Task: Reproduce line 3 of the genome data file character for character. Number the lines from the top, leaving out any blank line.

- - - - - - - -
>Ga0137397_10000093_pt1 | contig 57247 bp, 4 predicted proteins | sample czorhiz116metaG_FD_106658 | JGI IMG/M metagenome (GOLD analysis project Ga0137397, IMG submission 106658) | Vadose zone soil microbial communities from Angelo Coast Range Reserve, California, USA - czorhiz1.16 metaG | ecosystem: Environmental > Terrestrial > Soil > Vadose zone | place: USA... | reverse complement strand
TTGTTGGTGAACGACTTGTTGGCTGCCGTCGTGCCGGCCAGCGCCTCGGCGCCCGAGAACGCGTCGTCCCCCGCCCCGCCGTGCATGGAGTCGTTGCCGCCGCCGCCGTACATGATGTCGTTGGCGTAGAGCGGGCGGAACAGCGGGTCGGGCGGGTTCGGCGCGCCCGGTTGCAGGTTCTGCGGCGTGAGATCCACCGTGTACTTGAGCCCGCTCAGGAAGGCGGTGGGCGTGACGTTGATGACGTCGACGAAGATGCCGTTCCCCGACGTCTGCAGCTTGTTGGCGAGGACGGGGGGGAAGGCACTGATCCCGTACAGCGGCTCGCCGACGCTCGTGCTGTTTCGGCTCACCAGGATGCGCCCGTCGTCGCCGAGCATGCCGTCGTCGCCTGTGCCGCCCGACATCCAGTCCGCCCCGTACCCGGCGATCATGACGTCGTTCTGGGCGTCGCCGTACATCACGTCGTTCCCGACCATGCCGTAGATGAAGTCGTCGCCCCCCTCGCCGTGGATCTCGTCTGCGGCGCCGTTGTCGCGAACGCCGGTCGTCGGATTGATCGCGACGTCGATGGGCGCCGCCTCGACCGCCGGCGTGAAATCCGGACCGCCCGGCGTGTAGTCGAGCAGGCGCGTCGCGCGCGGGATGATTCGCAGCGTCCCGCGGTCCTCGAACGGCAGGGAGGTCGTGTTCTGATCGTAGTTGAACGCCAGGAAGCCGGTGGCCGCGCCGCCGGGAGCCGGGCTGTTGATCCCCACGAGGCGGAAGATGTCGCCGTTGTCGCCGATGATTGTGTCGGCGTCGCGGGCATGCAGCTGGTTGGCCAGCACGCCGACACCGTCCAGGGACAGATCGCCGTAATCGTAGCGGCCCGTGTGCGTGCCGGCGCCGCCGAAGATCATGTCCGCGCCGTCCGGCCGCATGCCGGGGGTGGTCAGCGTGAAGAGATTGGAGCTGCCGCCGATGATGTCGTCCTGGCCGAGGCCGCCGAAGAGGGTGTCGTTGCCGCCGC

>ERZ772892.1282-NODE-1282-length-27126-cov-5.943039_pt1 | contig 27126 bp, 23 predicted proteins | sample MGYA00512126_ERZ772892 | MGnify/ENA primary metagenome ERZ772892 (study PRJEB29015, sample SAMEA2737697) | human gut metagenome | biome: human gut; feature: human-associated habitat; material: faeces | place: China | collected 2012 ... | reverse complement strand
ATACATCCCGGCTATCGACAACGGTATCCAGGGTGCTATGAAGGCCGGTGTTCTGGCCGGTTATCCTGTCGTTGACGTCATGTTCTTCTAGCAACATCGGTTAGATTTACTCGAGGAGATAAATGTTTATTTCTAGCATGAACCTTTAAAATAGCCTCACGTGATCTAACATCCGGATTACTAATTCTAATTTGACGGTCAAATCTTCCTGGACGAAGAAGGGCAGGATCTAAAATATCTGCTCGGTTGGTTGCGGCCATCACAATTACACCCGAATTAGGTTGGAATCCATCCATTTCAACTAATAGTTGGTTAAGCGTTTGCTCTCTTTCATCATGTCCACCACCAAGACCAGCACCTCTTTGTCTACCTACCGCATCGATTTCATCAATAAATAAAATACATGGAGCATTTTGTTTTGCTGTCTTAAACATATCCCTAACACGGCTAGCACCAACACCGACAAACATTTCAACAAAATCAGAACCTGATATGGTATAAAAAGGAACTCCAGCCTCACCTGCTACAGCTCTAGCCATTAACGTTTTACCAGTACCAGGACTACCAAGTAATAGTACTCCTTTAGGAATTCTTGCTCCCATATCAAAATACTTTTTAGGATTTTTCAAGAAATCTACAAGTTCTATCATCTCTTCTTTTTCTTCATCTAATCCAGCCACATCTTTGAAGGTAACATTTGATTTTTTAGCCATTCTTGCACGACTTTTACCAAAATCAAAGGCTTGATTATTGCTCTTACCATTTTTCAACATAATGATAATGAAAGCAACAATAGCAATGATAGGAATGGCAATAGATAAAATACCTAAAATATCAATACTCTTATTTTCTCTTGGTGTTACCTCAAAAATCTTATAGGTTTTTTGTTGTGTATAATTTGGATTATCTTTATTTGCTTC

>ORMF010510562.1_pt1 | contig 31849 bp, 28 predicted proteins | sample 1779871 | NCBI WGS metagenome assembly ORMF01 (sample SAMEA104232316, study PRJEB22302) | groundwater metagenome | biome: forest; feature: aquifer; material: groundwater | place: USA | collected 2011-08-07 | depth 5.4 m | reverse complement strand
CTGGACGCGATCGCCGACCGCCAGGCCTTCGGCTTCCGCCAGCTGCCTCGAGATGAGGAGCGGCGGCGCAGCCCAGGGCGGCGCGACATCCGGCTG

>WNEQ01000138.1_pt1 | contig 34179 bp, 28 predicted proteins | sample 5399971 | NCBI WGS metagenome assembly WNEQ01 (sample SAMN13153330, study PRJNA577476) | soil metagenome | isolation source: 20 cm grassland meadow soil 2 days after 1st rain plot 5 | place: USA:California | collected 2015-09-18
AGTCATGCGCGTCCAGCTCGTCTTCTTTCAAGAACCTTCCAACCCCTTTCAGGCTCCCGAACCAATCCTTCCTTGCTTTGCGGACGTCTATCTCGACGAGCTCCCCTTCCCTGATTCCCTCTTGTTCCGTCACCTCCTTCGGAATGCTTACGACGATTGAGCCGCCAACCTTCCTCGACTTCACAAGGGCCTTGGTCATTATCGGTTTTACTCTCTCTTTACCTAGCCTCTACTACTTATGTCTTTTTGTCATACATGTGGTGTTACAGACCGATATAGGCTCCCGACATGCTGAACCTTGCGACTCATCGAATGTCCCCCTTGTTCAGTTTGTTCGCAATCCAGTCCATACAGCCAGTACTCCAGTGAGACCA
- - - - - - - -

>ERZ772892.1282-NODE-1282-length-27126-cov-5.943039_pt1 | contig 27126 bp, 23 predicted proteins | sample MGYA00512126_ERZ772892 | MGnify/ENA primary metagenome ERZ772892 (study PRJEB29015, sample SAMEA2737697) | human gut metagenome | biome: human gut; feature: human-associated habitat; material: faeces | place: China | collected 2012 ... | reverse complement strand